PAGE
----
Once the Constitution was drafted and awaiting ratification by the states, Madison, John Jay and Alexander Hamilton wrote The Federalist Papers urging citizens, especially in New York, to ratify the new Constitution and explaining how the government would function under it. The Federalist papers are still considered some of the most innovative and impactful tenets of American political philosophy to date.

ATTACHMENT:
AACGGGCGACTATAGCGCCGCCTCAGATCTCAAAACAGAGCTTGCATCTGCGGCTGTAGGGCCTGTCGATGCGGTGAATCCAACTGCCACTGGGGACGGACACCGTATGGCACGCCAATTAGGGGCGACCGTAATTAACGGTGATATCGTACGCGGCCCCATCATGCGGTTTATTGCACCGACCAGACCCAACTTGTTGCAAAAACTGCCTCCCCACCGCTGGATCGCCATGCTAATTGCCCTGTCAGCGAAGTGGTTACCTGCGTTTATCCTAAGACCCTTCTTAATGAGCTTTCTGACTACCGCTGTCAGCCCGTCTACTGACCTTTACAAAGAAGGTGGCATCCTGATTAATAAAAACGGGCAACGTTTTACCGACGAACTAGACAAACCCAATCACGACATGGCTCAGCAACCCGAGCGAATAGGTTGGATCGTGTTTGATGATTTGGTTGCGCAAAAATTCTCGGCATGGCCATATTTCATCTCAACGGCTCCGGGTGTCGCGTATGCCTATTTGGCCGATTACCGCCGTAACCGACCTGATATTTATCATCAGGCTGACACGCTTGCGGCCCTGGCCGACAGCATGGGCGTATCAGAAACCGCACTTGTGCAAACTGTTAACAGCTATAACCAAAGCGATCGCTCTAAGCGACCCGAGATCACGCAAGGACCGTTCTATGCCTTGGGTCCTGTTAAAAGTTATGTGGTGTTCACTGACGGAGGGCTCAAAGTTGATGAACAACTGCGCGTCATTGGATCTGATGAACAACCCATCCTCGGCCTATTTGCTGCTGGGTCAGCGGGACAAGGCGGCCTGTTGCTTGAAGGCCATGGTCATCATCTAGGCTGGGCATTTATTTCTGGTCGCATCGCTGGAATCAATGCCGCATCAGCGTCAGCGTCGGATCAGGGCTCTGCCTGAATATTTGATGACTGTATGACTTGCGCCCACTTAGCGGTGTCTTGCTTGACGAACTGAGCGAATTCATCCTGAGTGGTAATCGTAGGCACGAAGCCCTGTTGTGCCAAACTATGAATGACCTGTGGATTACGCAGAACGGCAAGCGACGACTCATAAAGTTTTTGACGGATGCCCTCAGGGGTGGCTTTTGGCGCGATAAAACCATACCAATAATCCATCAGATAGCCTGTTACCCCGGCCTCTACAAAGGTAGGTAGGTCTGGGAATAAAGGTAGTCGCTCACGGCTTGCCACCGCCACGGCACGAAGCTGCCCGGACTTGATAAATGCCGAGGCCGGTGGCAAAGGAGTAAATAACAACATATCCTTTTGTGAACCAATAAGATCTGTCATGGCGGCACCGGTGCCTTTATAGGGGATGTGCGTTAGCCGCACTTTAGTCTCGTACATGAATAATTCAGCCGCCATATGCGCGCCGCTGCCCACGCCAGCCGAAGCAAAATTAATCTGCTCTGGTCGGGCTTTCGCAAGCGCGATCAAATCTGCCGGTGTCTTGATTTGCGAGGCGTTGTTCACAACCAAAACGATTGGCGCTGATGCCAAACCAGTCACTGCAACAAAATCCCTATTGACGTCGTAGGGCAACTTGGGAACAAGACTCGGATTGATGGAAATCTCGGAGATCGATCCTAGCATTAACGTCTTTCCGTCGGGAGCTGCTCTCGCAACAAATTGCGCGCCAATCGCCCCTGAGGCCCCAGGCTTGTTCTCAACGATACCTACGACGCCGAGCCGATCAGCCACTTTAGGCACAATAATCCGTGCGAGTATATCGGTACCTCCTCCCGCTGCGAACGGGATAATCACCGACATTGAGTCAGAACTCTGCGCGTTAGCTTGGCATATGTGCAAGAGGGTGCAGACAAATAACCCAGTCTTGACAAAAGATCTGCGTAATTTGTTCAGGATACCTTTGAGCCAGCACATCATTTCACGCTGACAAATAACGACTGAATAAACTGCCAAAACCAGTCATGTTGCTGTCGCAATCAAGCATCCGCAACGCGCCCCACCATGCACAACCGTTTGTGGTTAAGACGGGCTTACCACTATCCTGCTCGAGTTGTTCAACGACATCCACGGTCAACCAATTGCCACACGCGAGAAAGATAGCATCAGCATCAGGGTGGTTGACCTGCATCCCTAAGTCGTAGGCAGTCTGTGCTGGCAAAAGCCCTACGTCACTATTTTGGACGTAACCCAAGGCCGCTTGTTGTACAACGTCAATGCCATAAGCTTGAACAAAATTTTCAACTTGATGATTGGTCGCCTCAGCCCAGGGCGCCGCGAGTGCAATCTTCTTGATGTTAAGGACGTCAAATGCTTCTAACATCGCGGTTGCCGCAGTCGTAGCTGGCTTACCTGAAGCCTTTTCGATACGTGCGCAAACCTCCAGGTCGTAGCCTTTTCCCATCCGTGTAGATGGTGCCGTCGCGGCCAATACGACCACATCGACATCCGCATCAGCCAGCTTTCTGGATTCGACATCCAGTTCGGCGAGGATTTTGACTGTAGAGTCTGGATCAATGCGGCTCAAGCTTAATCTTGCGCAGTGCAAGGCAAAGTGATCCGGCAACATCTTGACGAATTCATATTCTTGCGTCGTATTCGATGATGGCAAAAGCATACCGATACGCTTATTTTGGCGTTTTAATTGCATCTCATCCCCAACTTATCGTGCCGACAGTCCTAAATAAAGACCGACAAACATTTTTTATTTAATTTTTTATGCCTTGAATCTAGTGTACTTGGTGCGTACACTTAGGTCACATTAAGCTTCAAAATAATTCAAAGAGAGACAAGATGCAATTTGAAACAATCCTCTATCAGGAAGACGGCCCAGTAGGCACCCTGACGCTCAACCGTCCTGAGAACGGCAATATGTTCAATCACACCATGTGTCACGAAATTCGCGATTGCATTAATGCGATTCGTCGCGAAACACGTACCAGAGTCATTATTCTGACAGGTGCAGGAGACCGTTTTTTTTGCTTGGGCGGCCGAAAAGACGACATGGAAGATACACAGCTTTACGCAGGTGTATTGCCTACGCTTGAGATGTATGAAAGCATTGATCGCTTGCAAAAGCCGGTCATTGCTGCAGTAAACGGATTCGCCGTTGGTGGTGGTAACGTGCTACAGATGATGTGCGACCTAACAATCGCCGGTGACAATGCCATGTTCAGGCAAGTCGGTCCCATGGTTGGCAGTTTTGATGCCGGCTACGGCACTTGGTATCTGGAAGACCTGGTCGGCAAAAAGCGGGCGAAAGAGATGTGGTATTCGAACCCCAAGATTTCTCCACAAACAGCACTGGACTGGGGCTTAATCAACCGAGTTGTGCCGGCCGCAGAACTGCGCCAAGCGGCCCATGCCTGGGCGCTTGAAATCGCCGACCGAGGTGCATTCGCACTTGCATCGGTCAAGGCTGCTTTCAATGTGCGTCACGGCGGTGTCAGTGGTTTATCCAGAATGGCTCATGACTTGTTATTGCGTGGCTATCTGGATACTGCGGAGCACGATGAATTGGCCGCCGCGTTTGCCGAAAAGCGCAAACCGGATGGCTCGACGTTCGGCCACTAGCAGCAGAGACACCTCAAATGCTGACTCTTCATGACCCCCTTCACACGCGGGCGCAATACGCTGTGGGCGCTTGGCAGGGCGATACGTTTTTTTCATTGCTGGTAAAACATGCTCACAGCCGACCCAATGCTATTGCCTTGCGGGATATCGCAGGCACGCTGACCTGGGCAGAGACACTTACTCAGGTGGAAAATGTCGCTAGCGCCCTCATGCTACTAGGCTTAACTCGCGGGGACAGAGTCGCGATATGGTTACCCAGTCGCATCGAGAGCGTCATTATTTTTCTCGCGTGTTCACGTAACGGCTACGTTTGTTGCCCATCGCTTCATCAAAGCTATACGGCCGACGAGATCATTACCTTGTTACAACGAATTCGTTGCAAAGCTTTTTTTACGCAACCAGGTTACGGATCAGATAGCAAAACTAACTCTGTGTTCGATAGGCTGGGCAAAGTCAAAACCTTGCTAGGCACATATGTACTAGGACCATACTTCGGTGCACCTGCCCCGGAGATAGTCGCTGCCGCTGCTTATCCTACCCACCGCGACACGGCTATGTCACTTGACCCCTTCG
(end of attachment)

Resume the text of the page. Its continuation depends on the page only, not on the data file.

A. As used in this section, "divisive concept" means the concept that (i) one race, religion, ethnicity, or sex is inherently superior to another race, religion, ethnicity, or sex; (ii) an individual, by virtue of the individual's race, religion, ethnicity, or sex, is inherently racist, sexist, or oppressive, whether consciously or unconsciously; (iii) an individual should be discriminated against or receive adverse treatment solely or partly because of the individual's race, religion, ethnicity, or sex; (iv) members of one race, religion, ethnicity, or sex cannot and should not attempt to treat others without respect to race, religion, ethnicity, or sex; (v) an individual's moral character is necessarily determined by the individual's race, religion, ethnicity, or sex; (vi) an individual, by virtue of the individual's race, religion, ethnicity, or sex, bears responsibility for actions committed in the past by other members of the same race, religion, ethnicity, or sex; (vii) an individual should feel discomfort, guilt, anguish, or any other form of psychological distress on account of the individual's race, religion, ethnicity, or sex; (viii) meritocracy, punctuality, proper language usage, free markets, and traits such as strong work ethic are racist or sexist or were created by members of a particular race to oppress members of another race; (ix) the ideology of equity of outcomes is superior to the ideology of equality, a concept enshrined in the Constitution of the United States, of opportunities; (x) mathematics and scientific empiricism are products of western civilization and thus are rooted in racism; (xi) the Commonwealth or the United States is fundamentally or systemically racist or sexist; or (xii) capitalism, free markets, free industry, and other related economic systems are inherently racist.